What sparked your passion for cinema?
My parents put a great emphasis on culture and they wanted us, their children, to travel a lot, do a lot of reading, learn languages, visit museums and watch films. My whole family writes poetry and creative pieces, including songs, so I picked it up from them, especially my older siblings. My father loved the theatre and my mother used acting as a tour guide to make the history story telling more entertaining to her groups.
Which one of your works are you most proud of and why?
I am proud of the journey in its entirety. Life has its twists and turns and the industry is very layered and requires a lot of inner strength to keep going no matter what.
What kind of everyday challenges do you have to face?
The main every day challenges entail dealing with much time wasted and energy drainage over things that can be solved in a minute. There is so much noise in the city that aﬀects everyone else, which then people start to project on each other. I meditate on a daily basis, and minimize phone calls, social media and arguing so I can better focus on what matters. I also do not believe in competition and many still have a scarcity mentality that they think if they obstruct the progress of someone else, they would succeed. I only compete with my former self and seek to expand my consciousness and to continually learn and develop into a be.er human every day, while helping others reach their full potential. In a world that is crippled by self-doubt, I seek to act as a reflector that reminds others of their greatness and inner beauty rather than fear it. It is a challenge to deal with energies, while pushing ourselves to move forward.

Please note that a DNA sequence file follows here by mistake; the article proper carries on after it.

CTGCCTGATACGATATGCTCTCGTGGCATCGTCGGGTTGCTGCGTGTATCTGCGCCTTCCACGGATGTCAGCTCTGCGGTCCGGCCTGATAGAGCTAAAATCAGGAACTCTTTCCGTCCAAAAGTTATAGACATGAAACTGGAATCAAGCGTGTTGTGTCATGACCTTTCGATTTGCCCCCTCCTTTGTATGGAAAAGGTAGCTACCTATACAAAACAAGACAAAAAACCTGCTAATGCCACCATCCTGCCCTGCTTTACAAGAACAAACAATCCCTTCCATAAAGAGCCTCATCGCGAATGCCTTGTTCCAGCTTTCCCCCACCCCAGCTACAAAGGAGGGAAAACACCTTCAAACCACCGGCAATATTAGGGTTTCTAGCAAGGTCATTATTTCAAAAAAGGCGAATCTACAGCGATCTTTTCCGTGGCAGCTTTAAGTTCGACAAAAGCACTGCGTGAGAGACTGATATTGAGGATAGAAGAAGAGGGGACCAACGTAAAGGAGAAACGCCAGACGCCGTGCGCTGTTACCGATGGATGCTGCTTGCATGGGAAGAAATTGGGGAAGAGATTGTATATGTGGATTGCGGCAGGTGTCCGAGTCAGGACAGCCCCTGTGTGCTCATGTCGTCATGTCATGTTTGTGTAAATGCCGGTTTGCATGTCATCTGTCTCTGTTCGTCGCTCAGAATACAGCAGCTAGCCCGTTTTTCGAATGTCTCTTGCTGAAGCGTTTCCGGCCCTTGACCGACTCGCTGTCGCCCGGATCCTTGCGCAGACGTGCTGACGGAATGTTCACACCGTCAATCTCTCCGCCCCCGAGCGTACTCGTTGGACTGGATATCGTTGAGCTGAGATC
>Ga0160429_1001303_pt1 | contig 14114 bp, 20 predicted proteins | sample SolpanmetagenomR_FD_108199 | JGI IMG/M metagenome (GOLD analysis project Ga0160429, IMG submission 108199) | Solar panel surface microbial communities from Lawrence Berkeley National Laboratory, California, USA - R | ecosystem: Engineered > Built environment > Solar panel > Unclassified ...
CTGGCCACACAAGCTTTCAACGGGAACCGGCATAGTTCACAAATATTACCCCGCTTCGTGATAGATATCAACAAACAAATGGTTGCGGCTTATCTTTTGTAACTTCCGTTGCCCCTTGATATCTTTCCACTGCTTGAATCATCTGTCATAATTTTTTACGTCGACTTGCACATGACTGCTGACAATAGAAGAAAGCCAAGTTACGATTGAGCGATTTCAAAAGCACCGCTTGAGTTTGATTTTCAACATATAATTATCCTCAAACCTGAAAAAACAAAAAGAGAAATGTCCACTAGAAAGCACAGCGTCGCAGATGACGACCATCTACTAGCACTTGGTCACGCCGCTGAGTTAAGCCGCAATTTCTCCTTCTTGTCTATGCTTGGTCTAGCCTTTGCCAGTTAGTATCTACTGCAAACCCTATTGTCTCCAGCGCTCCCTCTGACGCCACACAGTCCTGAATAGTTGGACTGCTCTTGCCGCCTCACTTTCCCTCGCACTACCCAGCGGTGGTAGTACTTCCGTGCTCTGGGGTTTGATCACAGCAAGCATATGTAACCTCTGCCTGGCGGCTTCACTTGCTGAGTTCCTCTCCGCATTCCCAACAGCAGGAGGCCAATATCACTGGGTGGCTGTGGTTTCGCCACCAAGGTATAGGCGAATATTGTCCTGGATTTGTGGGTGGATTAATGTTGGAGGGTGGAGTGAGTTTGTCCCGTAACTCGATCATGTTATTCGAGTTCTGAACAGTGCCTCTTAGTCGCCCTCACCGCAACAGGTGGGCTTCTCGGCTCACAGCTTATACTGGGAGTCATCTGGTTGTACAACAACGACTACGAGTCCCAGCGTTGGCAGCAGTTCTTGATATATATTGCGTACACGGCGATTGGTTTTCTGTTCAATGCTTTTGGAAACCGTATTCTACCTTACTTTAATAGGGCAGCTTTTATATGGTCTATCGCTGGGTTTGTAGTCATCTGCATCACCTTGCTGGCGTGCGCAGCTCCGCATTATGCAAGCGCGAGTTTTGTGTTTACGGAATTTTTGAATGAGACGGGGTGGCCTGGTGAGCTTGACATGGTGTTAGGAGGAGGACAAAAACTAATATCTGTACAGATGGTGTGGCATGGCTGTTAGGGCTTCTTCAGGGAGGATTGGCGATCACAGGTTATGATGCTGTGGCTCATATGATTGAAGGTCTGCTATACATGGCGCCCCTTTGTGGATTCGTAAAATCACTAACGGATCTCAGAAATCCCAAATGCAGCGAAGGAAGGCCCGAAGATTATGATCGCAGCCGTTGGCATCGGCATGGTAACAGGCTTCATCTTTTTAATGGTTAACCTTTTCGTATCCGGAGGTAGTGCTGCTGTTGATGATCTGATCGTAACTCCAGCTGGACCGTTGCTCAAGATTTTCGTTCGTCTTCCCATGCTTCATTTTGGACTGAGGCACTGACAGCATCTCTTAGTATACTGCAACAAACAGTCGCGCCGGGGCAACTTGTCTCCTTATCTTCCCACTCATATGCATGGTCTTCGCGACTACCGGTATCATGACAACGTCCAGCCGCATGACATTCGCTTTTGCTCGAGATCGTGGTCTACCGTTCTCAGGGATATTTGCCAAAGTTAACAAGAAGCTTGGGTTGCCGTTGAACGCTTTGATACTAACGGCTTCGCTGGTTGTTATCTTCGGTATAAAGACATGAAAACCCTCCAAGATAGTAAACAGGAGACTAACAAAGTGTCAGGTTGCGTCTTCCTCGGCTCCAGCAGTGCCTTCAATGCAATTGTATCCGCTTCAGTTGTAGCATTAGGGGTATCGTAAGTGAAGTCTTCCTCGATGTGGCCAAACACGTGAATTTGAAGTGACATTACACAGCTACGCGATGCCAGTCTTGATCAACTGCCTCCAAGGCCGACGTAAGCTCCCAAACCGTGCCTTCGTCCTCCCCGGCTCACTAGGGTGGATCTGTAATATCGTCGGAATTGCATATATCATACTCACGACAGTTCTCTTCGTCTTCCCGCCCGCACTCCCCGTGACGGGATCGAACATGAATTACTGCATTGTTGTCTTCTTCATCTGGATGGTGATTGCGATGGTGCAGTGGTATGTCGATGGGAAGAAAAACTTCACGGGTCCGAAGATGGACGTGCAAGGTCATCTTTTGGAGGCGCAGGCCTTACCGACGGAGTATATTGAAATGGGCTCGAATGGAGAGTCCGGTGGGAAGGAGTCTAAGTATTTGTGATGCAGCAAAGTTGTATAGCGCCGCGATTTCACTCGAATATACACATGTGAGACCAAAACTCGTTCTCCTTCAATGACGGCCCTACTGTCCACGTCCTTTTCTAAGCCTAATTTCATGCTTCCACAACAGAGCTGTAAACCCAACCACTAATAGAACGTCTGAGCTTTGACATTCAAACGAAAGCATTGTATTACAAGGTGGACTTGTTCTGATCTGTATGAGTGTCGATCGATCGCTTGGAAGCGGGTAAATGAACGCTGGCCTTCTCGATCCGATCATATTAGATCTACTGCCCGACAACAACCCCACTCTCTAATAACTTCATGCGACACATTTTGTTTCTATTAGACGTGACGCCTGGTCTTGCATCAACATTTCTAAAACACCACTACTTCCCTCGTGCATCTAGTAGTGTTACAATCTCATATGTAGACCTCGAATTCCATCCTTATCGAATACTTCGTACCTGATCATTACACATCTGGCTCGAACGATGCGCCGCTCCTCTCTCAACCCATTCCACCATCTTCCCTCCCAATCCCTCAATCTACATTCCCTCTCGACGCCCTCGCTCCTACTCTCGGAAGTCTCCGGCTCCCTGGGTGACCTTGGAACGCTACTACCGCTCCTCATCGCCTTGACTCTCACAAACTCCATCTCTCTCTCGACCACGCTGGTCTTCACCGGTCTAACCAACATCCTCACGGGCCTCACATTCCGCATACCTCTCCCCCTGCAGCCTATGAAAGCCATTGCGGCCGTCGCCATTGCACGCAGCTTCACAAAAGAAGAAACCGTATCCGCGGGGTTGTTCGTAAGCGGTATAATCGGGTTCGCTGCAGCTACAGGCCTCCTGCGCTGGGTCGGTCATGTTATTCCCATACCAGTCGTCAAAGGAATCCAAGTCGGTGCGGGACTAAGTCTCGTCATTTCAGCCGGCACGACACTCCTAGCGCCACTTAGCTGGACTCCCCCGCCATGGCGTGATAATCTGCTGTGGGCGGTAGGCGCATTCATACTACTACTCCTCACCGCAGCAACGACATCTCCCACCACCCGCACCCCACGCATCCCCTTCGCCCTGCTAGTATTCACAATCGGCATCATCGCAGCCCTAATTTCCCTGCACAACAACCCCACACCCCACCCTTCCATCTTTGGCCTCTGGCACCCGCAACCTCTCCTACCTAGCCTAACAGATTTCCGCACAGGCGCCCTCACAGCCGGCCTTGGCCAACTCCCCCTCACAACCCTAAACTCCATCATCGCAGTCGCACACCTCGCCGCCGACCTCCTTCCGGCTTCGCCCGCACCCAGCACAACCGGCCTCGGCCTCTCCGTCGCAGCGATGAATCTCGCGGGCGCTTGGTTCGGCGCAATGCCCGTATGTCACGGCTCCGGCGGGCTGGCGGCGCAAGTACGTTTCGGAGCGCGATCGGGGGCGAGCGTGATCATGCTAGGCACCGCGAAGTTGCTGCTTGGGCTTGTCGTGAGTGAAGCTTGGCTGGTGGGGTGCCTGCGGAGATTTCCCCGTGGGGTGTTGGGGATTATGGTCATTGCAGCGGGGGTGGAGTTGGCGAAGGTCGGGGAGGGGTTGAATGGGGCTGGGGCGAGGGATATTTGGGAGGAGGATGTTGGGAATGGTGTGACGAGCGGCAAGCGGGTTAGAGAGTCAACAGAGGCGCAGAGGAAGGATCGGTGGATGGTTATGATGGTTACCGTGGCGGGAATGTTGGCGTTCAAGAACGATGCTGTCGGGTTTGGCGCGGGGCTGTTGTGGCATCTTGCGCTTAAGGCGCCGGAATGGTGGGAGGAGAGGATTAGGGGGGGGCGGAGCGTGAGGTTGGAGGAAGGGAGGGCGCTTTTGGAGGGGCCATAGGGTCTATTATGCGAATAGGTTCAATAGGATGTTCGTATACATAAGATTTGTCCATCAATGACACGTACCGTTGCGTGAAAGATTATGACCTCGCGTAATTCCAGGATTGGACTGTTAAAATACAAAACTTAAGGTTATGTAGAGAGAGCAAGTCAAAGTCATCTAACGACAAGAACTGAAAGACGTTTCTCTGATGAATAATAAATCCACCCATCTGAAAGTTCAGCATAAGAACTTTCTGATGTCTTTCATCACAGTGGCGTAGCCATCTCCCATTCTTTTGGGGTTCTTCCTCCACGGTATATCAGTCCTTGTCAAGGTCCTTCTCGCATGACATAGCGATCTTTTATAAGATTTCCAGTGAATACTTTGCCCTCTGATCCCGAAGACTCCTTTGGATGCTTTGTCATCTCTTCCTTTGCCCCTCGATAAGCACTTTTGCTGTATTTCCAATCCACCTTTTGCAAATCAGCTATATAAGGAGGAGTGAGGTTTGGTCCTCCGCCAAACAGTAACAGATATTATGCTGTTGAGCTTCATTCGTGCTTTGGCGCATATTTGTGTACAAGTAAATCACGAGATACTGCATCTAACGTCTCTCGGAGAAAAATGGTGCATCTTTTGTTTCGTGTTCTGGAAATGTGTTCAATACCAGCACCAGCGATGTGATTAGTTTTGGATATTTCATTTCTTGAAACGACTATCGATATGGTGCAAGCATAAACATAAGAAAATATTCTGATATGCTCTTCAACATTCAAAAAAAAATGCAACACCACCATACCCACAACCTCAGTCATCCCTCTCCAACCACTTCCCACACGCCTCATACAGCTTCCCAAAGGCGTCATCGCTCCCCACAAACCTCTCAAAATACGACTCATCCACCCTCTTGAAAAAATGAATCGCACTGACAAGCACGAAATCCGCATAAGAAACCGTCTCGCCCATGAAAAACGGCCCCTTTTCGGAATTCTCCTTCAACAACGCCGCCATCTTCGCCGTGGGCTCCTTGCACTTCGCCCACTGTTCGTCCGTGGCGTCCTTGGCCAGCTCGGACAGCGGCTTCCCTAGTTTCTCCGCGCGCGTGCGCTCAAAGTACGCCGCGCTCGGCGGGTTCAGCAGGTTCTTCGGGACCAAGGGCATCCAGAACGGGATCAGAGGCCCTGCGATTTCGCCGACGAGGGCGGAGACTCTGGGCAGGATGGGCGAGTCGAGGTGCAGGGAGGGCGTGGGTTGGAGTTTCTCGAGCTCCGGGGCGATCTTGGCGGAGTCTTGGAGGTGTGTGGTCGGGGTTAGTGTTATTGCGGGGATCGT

How can an actor break free from stage fright?
An actor can break free of anything by shifting their focus on what they want to express and achieve rather on what they do not want. It’s really about what you look at and which thoughts you nourish, and about transforming your energy into one that would be useful to you. Separating your soul from your ego would help achieve that in terms of deciding which voice you pay attention to, while meditation helps us with grounding and expansion so to speak. Stage fright is nothing but fearing how others see you, and falling for the delusion that we are separate from each other. If we were to stay connected to our observer self, and remember that we are all one and the same, our fear would dissipate. Still, it is not easy and needs daily discipline and practice, so it is important not to judge ourselves when we fall every once in a while.
How has studying the human psyche helped you become a better acting coach?
Studying human behavior and gaining deeper understanding of the human psyche has strengthened my intuition that writers and coaches need to connect with their “students”. The more I understand the behavior, the easier it gets to break down the character to make it easier for the actor to become it, as opposed to perform it superficially. I see the process of human development as one of unfolding rather than becoming, and in the process of being the character, we are better able to become it, because as humans we are in a silent and empty state of being ready to be filled by whatever consciousness we need in a given moment. In turn, creating our reality becomes second nature to the actor.